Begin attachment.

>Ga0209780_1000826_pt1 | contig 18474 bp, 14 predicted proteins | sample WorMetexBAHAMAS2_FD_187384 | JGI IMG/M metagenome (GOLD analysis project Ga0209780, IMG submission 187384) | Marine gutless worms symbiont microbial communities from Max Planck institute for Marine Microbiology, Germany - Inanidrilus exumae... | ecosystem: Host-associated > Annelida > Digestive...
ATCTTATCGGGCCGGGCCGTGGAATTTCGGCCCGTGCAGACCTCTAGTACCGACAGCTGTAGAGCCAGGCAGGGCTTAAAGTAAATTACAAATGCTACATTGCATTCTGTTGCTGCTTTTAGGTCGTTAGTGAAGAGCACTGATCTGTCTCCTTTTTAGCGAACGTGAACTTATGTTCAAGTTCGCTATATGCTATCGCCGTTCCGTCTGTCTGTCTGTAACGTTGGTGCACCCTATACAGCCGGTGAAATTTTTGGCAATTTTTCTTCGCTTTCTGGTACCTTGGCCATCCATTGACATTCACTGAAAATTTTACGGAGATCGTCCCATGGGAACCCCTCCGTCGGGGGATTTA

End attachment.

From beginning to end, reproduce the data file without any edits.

>Ga0209780_1000826_pt1 | contig 18474 bp, 14 predicted proteins | sample WorMetexBAHAMAS2_FD_187384 | JGI IMG/M metagenome (GOLD analysis project Ga0209780, IMG submission 187384) | Marine gutless worms symbiont microbial communities from Max Planck institute for Marine Microbiology, Germany - Inanidrilus exumae... | ecosystem: Host-associated > Annelida > Digestive...
ATCTTATCGGGCCGGGCCGTGGAATTTCGGCCCGTGCAGACCTCTAGTACCGACAGCTGTAGAGCCAGGCAGGGCTTAAAGTAAATTACAAATGCTACATTGCATTCTGTTGCTGCTTTTAGGTCGTTAGTGAAGAGCACTGATCTGTCTCCTTTTTAGCGAACGTGAACTTATGTTCAAGTTCGCTATATGCTATCGCCGTTCCGTCTGTCTGTCTGTAACGTTGGTGCACCCTATACAGCCGGTGAAATTTTTGGCAATTTTTCTTCGCTTTCTGGTACCTTGGCCATCCATTGACATTCACTGAAAATTTTACGGAGATCGTCCCATGGGAACCCCTCCGTCGGGGGATTTA